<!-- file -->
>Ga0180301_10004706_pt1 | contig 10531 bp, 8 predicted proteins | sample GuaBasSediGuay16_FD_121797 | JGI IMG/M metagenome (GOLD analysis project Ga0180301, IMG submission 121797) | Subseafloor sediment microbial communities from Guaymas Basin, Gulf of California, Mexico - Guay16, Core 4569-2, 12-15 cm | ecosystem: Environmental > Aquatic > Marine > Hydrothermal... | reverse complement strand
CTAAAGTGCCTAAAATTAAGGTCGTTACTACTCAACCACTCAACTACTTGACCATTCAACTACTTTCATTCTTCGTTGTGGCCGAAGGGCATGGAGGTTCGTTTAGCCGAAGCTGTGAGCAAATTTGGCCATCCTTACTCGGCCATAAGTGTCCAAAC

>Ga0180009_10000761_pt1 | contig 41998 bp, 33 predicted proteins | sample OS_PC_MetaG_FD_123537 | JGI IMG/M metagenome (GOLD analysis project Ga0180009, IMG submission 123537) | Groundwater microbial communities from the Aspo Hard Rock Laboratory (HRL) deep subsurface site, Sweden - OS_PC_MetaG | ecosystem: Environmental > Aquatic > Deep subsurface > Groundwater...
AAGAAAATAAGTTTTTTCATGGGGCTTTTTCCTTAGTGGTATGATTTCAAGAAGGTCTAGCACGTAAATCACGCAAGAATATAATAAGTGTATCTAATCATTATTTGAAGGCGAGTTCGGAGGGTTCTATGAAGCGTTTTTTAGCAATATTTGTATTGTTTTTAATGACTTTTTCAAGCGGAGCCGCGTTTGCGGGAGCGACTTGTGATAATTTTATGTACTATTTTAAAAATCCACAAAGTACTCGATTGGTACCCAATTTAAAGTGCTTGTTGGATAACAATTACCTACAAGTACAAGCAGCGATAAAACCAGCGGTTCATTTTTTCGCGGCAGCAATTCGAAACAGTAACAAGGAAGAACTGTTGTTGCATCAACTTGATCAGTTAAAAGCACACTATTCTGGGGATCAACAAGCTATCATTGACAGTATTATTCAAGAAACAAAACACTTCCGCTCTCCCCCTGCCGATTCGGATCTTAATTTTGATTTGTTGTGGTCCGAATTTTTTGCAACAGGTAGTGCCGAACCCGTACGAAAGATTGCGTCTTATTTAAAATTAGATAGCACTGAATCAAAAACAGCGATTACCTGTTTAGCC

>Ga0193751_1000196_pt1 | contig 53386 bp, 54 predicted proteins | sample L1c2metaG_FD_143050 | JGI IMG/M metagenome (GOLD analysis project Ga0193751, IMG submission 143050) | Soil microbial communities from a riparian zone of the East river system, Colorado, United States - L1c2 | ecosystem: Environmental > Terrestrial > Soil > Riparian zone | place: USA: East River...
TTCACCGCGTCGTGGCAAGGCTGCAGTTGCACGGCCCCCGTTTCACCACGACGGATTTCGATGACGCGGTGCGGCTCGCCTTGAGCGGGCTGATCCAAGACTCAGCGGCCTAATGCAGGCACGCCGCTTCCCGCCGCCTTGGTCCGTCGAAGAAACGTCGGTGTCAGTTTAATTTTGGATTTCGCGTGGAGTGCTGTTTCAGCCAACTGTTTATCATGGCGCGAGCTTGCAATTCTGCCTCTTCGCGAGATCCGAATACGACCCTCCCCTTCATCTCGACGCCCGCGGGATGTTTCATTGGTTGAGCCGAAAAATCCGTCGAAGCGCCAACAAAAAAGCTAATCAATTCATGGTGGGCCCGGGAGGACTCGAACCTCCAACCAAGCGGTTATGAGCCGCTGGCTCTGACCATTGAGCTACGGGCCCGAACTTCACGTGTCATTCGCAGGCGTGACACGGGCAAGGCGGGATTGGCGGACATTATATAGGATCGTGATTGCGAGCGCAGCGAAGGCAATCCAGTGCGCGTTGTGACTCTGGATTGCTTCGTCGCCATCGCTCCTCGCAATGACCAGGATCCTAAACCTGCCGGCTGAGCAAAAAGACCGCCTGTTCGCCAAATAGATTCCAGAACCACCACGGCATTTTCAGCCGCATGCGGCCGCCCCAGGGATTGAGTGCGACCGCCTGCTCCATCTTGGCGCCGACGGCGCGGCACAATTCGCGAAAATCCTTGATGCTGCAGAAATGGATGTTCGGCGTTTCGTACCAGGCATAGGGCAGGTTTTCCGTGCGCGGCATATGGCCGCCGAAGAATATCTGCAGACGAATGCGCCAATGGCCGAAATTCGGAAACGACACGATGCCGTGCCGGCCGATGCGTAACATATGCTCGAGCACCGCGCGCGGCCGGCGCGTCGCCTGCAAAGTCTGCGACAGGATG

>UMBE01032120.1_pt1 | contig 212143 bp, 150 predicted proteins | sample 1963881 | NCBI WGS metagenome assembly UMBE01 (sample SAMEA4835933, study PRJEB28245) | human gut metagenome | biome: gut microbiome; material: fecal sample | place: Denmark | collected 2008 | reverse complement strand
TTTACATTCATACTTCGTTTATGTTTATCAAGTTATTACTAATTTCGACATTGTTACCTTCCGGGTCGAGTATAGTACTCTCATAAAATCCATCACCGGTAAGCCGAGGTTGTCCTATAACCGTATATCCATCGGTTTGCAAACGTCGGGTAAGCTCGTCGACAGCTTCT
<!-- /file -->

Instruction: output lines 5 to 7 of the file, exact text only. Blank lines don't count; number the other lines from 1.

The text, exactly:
>Ga0193751_1000196_pt1 | contig 53386 bp, 54 predicted proteins | sample L1c2metaG_FD_143050 | JGI IMG/M metagenome (GOLD analysis project Ga0193751, IMG submission 143050) | Soil microbial communities from a riparian zone of the East river system, Colorado, United States - L1c2 | ecosystem: Environmental > Terrestrial > Soil > Riparian zone | place: USA: East River...
TTCACCGCGTCGTGGCAAGGCTGCAGTTGCACGGCCCCCGTTTCACCACGACGGATTTCGATGACGCGGTGCGGCTCGCCTTGAGCGGGCTGATCCAAGACTCAGCGGCCTAATGCAGGCACGCCGCTTCCCGCCGCCTTGGTCCGTCGAAGAAACGTCGGTGTCAGTTTAATTTTGGATTTCGCGTGGAGTGCTGTTTCAGCCAACTGTTTATCATGGCGCGAGCTTGCAATTCTGCCTCTTCGCGAGATCCGAATACGACCCTCCCCTTCATCTCGACGCCCGCGGGATGTTTCATTGGTTGAGCCGAAAAATCCGTCGAAGCGCCAACAAAAAAGCTAATCAATTCATGGTGGGCCCGGGAGGACTCGAACCTCCAACCAAGCGGTTATGAGCCGCTGGCTCTGACCATTGAGCTACGGGCCCGAACTTCACGTGTCATTCGCAGGCGTGACACGGGCAAGGCGGGATTGGCGGACATTATATAGGATCGTGATTGCGAGCGCAGCGAAGGCAATCCAGTGCGCGTTGTGACTCTGGATTGCTTCGTCGCCATCGCTCCTCGCAATGACCAGGATCCTAAACCTGCCGGCTGAGCAAAAAGACCGCCTGTTCGCCAAATAGATTCCAGAACCACCACGGCATTTTCAGCCGCATGCGGCCGCCCCAGGGATTGAGTGCGACCGCCTGCTCCATCTTGGCGCCGACGGCGCGGCACAATTCGCGAAAATCCTTGATGCTGCAGAAATGGATGTTCGGCGTTTCGTACCAGGCATAGGGCAGGTTTTCCGTGCGCGGCATATGGCCGCCGAAGAATATCTGCAGACGAATGCGCCAATGGCCGAAATTCGGAAACGACACGATGCCGTGCCGGCCGATGCGTAACATATGCTCGAGCACCGCGCGCGGCCGGCGCGTCGCCTGCAAAGTCTGCGACAGGATG

>UMBE01032120.1_pt1 | contig 212143 bp, 150 predicted proteins | sample 1963881 | NCBI WGS metagenome assembly UMBE01 (sample SAMEA4835933, study PRJEB28245) | human gut metagenome | biome: gut microbiome; material: fecal sample | place: Denmark | collected 2008 | reverse complement strand